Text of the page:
Visiting a prison is hard all year long. It just becomes especially hard during the holidays. This is the time we long to be together as a family. Everywhere we look, we see families together laughing, spending time together, and spending money. All of those three things are a struggle for families when Dad is in prison – time, happiness, and money seem to be in short supply. Planning holiday visits can be a chore but can be the most rewarding thing you do for your family.
As we plan our visits during the Christmas and New Year season, it can be a painful reminder that we won’t get to be together on Christmas or to bring in the New Year together. To make the days less difficult and our time together more joyful, a little planning is needed.
Planning your visit
Planning for the actual trip to and from the visit, as well as for the actual visit, will help turn these days into happy memories. Really, it will. Trust me. Make sure you clear the days you plan to go visit your husband and block those dates on the calendar. Try to get dates as close to the holiday as you can, so you can make this your own special celebration.
Decide what is OK and what is not OK to talk about or do during this visit and be sure to talk with your husband about it beforehand. If you decide you are not talking about bills, be sure you are both on the same page. Then, choose what you will wear. Find fun and festive outfits to wear to the visit. Pick your theme – fun, fancy, or festive – and have everyone dress according to the theme. Make sure you get a picture during your visit!
During your drive to the prison visit, plan to sing songs together (in my car, the more off-key the better 😊) and allow each person to plan one thing for the visit that day to make it special. The “one thing” can be the food from the vending machines, a game you will all play, a book or story you will share together, making a craft out of the napkins, or anything their imaginations can come up with!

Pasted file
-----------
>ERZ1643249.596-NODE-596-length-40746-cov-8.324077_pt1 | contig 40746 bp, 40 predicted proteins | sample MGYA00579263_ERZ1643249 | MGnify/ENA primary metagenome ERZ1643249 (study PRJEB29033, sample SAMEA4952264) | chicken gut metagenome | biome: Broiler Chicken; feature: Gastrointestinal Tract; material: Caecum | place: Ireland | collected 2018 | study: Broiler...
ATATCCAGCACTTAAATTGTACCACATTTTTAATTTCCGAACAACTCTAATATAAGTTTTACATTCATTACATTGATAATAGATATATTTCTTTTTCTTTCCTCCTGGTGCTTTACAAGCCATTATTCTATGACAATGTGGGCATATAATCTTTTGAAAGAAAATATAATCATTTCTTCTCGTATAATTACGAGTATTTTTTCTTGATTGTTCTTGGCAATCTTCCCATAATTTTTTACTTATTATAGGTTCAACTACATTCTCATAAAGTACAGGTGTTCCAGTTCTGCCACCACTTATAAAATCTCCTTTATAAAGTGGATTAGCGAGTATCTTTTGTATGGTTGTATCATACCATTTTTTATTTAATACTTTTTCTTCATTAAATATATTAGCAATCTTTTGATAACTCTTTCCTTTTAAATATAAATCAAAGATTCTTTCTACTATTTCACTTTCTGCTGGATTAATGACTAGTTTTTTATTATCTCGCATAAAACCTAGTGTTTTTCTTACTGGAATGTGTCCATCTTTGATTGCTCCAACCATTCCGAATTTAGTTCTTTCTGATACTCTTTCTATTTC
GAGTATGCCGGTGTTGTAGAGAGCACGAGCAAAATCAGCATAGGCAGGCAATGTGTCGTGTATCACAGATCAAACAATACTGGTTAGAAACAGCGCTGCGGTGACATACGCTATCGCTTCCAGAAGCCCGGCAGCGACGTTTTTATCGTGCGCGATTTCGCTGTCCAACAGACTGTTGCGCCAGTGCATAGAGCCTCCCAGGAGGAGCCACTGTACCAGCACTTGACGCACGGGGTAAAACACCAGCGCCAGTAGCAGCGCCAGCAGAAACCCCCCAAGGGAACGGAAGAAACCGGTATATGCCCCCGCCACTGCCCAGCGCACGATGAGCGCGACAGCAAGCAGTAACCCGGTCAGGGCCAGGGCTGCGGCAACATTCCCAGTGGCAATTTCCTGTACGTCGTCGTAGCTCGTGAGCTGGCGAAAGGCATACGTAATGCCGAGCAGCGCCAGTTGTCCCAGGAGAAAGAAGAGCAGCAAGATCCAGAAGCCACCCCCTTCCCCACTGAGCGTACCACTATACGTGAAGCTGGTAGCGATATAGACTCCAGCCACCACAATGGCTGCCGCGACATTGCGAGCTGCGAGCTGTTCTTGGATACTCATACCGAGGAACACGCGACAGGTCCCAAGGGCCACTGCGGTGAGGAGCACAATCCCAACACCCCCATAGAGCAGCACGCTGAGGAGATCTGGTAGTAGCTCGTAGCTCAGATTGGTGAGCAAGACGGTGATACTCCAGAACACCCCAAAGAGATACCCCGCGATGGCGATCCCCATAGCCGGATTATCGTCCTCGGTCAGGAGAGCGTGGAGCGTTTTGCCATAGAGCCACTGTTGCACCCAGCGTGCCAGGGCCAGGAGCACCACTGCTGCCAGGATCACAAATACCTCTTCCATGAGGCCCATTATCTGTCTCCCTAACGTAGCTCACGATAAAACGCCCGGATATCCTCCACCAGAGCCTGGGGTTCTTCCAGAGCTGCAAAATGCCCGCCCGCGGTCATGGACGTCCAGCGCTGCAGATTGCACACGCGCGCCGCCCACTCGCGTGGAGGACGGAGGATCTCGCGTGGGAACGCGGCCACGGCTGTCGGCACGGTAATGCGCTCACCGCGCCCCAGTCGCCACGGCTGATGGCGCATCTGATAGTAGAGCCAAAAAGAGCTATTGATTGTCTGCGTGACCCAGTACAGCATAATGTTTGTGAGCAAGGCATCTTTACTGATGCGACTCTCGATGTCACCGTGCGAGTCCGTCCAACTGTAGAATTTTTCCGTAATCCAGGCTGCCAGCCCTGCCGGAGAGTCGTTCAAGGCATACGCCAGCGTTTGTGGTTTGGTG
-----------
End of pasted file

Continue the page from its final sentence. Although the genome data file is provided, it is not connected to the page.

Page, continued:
You will need paper and pencils in the car for your kids to brainstorm their special visit activity, a radio station that you can sing along to, or a CD you can play. This is such a simple way to make holiday visits festive and fun.
During your visit, remember this is your time to celebrate together. As you get food from the vending machine, eat, and talk together, remember to focus on what you have, not what you don’t have. Have everyone announce what their special activity for the day is and then do them together (read my story on planning a dinner in a visiting room).
The Drive Home
The drive home will be hard. You will all feel the loss more deeply, so it’s important to have a plan for this part of the day as well. It could be a surprise for the children if you want to make it even more fun! Plan a drive through town to see the Christmas lights or a stop at McDonalds to get a hot chocolate together. Any activity out of the normal routine will bring a little extra joy right when it is needed most.
When you arrive back home, finish the evening with a Christmas movie and popcorn, or a fun family game.
Making the most of the time you do have together will help strengthen your family during this difficult season. I hope you have the most amazing visit ever! Know that I am praying that you will be infused with strength, courage, hope, and joy.
I am rooting for you!
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